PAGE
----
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Voltus Wants To Be The Standard For Distributed Energy Resources

Voltus Eyes Robust Growth in Sustainable Distributed Energy Resource Management with Plans to Go Public.

The electrical grid is a truly wondrous thing, delivering high-voltage energy over long distances so people from Nova Scotia to San Diego can power up their laptops, factories, and doughnut shops. It’s also a pretty inefficient and environmentally unfriendly way to do things – which is why companies like Voltus see a vast market in smaller and more efficient distributed energy resources.

Distributed energy resources, or DERs, are decentralized electricity systems located closer to where the power they produce is actually needed, thus reducing the amount of energy that gets lost when traveling from its source to its destination.

DERs can connect to so-called “micro-grids,” which are small versions that then connect to the massive, traditional electrical grids.

Photo Courtesy Voltus Blogs

Voltus is a San Francisco-based startup that uses cloud-based software to manage DERs for clients. The company partners with grid operators in the United States and Canada to connect DERs to larger markets, with the goal of helping customers save money and deliver more reliable and sustainable power. Any electricity that companies don’t use can be sold back to the grid.

From a macro perspective, the globally distributed energy generation market is big and getting bigger. It was valued at around $243 billion in 2019, according to Grandview Research, and is expected to expand at a compound annual growth rate of 11.5% from 2020 to 2027.

But the market for managing DER is still in its early stages and much smaller. An October report from Verified Market Research pegged the global DER Management System market at $167.29 million in 2020, and projects that it will reach $605.5 million by 2028.

Voltus’ own market value is already well beyond that. In early December, the company announced plans to go public via a merger with Broadscale Acquisition Corp., a special-purpose acquisition company (SPAC). The merger is expected to raise about $445 million, which would value Voltus at $1.3 billion when the deal closes during the first half of 2022.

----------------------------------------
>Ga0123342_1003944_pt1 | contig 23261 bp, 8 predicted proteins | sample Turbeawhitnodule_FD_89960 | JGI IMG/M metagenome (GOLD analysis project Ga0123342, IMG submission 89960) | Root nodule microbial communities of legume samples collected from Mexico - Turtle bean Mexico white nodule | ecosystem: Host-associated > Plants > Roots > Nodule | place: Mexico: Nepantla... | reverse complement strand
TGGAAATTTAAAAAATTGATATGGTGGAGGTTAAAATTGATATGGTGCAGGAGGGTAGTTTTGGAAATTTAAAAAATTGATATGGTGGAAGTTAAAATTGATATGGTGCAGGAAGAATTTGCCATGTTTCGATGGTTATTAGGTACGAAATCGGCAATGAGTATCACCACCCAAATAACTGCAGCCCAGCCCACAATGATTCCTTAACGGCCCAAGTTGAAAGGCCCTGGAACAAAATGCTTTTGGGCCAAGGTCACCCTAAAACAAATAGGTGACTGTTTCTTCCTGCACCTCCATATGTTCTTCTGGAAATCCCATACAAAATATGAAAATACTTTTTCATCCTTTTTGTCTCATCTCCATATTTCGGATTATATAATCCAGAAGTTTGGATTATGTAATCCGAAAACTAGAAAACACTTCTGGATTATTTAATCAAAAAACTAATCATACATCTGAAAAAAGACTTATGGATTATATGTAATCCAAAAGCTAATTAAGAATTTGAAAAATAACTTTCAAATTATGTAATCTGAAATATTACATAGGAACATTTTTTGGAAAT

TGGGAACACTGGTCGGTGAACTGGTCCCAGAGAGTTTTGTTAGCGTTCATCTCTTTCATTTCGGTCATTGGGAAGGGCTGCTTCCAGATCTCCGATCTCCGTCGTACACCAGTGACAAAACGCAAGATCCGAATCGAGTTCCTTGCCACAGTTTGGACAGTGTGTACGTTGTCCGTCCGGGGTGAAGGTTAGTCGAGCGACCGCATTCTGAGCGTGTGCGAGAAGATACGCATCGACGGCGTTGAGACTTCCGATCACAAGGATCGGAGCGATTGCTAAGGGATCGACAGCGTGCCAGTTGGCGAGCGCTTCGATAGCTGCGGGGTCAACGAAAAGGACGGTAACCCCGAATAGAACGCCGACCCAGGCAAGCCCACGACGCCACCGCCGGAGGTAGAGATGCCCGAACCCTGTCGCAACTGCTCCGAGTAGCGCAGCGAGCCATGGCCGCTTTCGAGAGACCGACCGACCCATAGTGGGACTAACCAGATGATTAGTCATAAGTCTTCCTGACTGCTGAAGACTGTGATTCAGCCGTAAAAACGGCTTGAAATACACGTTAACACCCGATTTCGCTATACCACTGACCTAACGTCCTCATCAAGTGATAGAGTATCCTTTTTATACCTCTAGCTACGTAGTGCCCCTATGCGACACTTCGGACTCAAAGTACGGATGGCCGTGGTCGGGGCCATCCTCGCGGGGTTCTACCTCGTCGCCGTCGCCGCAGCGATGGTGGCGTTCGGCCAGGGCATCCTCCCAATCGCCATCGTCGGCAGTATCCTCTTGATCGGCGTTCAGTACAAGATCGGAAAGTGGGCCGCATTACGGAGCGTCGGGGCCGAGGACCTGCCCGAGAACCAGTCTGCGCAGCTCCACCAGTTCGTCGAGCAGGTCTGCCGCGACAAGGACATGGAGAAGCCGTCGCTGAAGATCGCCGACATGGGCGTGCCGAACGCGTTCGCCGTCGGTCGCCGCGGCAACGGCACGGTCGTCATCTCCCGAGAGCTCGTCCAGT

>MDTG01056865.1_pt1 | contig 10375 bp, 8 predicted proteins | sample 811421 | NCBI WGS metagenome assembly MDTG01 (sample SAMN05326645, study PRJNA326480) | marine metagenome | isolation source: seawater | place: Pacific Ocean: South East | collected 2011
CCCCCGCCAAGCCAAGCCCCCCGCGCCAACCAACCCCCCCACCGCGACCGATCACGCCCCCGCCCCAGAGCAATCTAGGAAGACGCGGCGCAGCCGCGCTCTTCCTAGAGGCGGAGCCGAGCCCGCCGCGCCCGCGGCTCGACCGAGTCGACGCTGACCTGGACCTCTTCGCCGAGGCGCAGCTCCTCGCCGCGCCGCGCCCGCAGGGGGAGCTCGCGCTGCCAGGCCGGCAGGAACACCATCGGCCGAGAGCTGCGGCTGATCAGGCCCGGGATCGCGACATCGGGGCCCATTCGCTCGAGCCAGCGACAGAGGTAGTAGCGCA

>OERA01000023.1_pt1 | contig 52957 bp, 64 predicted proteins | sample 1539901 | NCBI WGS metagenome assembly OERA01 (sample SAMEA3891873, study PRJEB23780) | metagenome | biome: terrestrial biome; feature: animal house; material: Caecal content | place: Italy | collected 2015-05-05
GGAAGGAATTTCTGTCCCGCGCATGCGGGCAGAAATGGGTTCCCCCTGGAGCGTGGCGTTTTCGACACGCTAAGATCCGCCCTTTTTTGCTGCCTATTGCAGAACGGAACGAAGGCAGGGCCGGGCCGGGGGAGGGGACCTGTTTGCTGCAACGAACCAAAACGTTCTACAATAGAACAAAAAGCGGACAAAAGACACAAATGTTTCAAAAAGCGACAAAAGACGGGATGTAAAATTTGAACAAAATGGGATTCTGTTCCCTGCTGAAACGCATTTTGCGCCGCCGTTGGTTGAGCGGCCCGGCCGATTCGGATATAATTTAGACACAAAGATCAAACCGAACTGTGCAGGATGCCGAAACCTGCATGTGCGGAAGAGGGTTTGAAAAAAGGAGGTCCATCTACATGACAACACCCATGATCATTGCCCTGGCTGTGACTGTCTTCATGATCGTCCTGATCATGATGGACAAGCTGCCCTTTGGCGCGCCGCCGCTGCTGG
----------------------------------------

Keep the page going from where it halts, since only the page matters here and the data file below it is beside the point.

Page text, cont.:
In an investor presentation accompanying the announcement, Voltus refers to itself as the “first publicly-traded, pure-play DER technology company,” and adds that “Voltus is to electricity what the cloud is to computing.” It lays claim as the only platform of its kind that is integrated into all nine U.S. and Canadian wholesale electricity markets.

Voltus’ technology is designed to perform a bunch of different functions for customers, including monitoring market conditions for potential price spikes, predicting peak hours of demand, and alerting customers when events might suddenly change demand. 

Photo Courtesy Voltus Blogs

The company was co-founded in 2016 by Gregg Dixon and Matthew Plante. Dixon, who now serves as Voltus’ CEO, previously was a sales and marketing executive at EnerNOC, a provider of demand response, energy procurement, and energy intelligence software. Plante, Voltus’ President, is the former CEO of EcoFactor, a connected home software developer and operator.

Voltus has enjoyed rapid growth since its launch five years ago. The company currently boasts more than 600 customers, including corporate heavyweights like Home Depot, Coca-Cola, and Simon Property Group. Voltus is expected to log $42 million in recurring revenue in 2021, then grow that figure to more than $170 million in 2023, and near $520 million by 2025.

In addition to the financial benefits Voltus brings to customers, it also helps them operate more sustainably. One way it does so is by enabling the shift to DERs in the first place, which Voltus says will permanently displace 3.9 gigatons of annual CO2 emissions by replacing carbon-intensive fossil fuel power plants.The company also enables greater energy efficiency, which has the potential to reduce buildings’ energy consumption by 30% or more by 2050. And its platform aims to reduce the need for “peaker plants” – those that usually turn on when energy demand is peaking and commonly use fossil fuels. Voltus projects that its current portfolio displaces 27,000 tons per year of CO2 from peakers alone.


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